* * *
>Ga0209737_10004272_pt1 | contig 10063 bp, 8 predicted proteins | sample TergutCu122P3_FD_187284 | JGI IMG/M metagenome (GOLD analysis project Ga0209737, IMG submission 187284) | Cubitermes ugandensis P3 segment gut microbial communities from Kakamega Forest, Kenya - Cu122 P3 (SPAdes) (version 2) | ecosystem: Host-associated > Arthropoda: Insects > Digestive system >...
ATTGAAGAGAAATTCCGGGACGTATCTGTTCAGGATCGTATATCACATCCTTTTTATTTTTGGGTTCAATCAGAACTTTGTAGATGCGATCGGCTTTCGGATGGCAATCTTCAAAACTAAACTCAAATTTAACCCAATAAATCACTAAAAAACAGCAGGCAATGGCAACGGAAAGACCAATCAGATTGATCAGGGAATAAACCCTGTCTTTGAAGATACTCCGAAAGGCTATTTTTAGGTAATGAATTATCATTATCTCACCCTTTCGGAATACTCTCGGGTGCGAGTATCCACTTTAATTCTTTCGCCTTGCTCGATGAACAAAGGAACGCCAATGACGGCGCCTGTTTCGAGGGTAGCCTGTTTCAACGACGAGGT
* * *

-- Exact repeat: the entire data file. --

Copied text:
>Ga0209737_10004272_pt1 | contig 10063 bp, 8 predicted proteins | sample TergutCu122P3_FD_187284 | JGI IMG/M metagenome (GOLD analysis project Ga0209737, IMG submission 187284) | Cubitermes ugandensis P3 segment gut microbial communities from Kakamega Forest, Kenya - Cu122 P3 (SPAdes) (version 2) | ecosystem: Host-associated > Arthropoda: Insects > Digestive system >...
ATTGAAGAGAAATTCCGGGACGTATCTGTTCAGGATCGTATATCACATCCTTTTTATTTTTGGGTTCAATCAGAACTTTGTAGATGCGATCGGCTTTCGGATGGCAATCTTCAAAACTAAACTCAAATTTAACCCAATAAATCACTAAAAAACAGCAGGCAATGGCAACGGAAAGACCAATCAGATTGATCAGGGAATAAACCCTGTCTTTGAAGATACTCCGAAAGGCTATTTTTAGGTAATGAATTATCATTATCTCACCCTTTCGGAATACTCTCGGGTGCGAGTATCCACTTTAATTCTTTCGCCTTGCTCGATGAACAAAGGAACGCCAATGACGGCGCCTGTTTCGAGGGTAGCCTGTTTCAACGACGAGGT